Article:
Queen Opens Scotland's New Parliament

EDINBURGH, Scotland -- Queen Elizabeth II opened Scotland's first Parliament in nearly 300 years yesterday in what nationalists declared a warm-up for full independence.

Britain's Labor Party government hopes its diluting of power from London will preserve Scotland's long union with England, Wales and Northern Ireland and head off nationalist demands.

In a traditional display, the queen rode to the Parliament building in an open, horse-drawn carriage, escorted by members of the Household Cavalry from the Palace of Holyroodhouse, her Scottish residence. She was accompanied by her husband, Prince Philip, and heir, Prince Charles.

Judge Adds 22 Counts Against Pinochet

MADRID -- A Spanish judge has added 22 torture accusations to his request to have former Chilean leader Augusto Pinochet extradited to Spain for trial on charges of human rights abuses.

Pinochet, 83, was arrested in London on Oct. 16 at the request of Judge Baltasar Garzon, who is seeking to try Pinochet for abuses committed during his 1973-1990 regime.

Britain's House of Lords has ruled that Pinochet can only be extradited to face charges of torture alleged to have occurred after December 1988, when Britain adopted an international convention on torture. Since the ruling, Garzon has added nearly 100 post-1988 torture charges to his case.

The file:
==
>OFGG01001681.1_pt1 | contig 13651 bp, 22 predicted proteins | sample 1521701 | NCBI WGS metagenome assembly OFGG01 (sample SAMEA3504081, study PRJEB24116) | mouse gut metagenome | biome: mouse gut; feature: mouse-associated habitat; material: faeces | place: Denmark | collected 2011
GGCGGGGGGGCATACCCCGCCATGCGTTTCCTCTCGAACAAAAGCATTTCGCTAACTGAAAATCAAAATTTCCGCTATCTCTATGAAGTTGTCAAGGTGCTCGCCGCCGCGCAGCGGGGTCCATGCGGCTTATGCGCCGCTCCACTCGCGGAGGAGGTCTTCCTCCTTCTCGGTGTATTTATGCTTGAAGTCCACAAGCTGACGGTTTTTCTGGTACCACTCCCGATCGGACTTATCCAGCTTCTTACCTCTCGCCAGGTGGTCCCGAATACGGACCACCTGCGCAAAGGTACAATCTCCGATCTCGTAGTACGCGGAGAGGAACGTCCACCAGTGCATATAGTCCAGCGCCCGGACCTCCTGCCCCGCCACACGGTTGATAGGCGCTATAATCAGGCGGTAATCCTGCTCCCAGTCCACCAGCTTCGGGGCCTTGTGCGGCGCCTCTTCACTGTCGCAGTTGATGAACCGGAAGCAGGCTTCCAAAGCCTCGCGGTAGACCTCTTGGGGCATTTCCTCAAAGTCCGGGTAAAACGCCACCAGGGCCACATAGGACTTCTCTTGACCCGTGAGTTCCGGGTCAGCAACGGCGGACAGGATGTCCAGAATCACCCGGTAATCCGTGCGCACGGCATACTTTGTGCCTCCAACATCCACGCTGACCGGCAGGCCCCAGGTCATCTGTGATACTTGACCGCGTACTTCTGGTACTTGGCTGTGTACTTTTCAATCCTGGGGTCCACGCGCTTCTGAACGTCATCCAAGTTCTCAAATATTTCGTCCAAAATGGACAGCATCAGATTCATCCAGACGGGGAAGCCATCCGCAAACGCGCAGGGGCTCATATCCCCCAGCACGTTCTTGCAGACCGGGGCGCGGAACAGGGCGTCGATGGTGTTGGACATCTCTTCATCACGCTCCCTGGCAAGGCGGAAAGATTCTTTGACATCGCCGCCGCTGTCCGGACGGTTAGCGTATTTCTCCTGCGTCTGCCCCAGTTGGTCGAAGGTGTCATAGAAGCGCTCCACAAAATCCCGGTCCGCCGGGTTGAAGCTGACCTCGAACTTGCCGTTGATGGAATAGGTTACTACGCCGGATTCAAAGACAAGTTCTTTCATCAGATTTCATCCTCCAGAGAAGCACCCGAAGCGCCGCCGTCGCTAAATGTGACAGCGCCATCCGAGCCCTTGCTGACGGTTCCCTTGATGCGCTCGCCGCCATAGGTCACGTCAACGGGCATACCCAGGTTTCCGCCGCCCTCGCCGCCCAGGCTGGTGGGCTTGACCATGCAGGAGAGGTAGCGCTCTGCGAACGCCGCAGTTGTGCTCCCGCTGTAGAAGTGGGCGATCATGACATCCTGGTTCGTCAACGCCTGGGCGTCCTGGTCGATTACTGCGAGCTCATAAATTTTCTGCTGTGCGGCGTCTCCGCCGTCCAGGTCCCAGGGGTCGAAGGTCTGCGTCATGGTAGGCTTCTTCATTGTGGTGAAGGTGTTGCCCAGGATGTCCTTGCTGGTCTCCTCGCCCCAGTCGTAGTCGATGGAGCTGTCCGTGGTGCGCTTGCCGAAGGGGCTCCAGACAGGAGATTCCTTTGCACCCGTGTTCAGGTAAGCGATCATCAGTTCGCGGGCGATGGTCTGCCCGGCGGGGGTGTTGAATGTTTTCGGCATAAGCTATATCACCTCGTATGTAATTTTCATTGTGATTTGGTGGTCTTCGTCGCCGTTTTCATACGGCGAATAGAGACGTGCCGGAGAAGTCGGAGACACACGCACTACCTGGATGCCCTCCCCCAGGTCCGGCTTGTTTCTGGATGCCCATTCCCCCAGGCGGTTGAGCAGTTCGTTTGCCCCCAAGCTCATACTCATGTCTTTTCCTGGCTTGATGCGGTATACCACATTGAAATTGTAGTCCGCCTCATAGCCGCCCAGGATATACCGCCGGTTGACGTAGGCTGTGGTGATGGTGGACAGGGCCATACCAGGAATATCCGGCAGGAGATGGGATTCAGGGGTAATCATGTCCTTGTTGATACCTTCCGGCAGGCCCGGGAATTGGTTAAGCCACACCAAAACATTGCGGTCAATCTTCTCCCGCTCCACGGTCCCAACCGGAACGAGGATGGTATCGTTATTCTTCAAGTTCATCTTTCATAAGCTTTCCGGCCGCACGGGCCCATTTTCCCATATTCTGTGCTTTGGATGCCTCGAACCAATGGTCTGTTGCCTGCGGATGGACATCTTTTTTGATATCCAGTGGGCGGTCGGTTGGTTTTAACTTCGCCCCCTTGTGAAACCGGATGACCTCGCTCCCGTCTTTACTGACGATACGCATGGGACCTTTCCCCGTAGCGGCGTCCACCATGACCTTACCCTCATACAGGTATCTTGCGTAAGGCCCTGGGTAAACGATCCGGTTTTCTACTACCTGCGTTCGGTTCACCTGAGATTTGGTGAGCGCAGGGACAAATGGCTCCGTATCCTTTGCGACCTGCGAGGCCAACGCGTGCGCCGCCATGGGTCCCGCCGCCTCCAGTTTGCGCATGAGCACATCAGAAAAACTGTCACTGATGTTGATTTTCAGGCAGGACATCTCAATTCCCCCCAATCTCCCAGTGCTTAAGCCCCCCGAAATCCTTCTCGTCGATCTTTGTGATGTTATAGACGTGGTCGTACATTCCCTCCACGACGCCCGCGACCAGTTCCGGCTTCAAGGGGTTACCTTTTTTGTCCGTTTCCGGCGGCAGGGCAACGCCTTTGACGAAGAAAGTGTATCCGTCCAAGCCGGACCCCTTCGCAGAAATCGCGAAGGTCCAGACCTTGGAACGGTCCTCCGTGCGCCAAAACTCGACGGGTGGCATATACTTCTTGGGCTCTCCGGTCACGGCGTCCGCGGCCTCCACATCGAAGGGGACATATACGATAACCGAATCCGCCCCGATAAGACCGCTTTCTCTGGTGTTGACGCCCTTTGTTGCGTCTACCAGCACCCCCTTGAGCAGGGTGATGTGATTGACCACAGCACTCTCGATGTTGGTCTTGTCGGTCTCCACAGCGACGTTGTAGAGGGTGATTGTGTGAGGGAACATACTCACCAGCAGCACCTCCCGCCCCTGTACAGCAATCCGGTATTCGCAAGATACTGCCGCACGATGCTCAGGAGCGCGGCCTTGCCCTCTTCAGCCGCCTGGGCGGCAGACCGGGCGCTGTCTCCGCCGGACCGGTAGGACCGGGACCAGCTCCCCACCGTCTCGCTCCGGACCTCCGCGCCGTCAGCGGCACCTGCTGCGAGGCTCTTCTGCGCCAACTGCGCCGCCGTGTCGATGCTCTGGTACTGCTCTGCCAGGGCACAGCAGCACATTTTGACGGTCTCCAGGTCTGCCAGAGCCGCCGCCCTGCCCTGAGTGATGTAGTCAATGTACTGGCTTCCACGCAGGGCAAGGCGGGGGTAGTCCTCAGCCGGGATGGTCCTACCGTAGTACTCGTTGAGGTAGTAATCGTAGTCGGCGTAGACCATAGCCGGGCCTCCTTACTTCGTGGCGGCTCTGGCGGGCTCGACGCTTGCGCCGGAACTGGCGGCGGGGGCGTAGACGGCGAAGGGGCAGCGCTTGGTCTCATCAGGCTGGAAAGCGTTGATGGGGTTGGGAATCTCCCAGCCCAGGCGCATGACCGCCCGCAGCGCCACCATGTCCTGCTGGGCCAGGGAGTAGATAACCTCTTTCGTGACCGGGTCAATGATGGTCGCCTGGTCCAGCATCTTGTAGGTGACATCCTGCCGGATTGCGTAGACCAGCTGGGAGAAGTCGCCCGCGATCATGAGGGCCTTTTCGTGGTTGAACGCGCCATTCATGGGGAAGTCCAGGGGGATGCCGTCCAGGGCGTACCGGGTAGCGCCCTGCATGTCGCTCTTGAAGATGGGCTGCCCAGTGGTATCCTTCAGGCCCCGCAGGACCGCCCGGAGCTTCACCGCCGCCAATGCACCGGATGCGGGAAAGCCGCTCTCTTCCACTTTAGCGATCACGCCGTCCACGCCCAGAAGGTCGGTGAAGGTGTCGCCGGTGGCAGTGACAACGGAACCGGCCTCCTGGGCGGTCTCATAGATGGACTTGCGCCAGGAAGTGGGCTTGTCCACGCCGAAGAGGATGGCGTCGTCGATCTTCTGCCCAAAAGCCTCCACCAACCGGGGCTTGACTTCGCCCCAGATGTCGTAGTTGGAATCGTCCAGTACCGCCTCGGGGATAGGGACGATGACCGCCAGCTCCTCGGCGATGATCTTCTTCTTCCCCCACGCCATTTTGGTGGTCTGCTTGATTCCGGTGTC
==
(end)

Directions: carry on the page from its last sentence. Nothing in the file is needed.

Kurdish Rebel Attack Linked to Trial Verdict

DIYARBAKIR, Turkey -- Kurdish rebels killed three people in a coffeehouse in eastern Turkey to protest the death sentence imposed Tuesday on the rebels' leader, Abdullah Ocalan.

Security officials said two Kurdish Workers' Party guerrillas opened fire with automatic weapons, killing three men in the coffeehouse in Elazig and injuring three others. One of the attackers was killed by security forces in a subsequent shootout.

Meanwhile, Turkish Prime Minister Bulent Ecevit brushed aside European criticisms of the death sentence against Ocalan, saying efforts to influence Turkish courts could produce a backlash.


Talks Between Koreas Stall Once More

BEIJING -- Talks between rivals North Korea and South Korea stalled again, with the south pushing for discussions on reuniting separated families and the north again demanding an apology for a naval clash.

The session lasted only 75 minutes. South Korean Vice Unification Minister Yang Young Shik afterward characterized the talks as "parallel lines of different positions."

Despite an emotional plea from South Korean negotiators, North Korean delegates refused to discuss reunions for families separated by the 54-year division of the Korean peninsula unless Seoul sends more fertilizer to the economically battered North.

In Tokyo, North Korea has said it will not continue normalization talks with Japan after about seven months of informal dialogue, the Kyodo news agency quoted sources close to the talks as saying.

S. Korean Police Prepare Charges in Fatal Fire

HWASUNG, South Korea -- Police said today they will charge seven people in connection with a fire at a summer camp dormitory that killed 19 kindergartners and four adults Wednesday.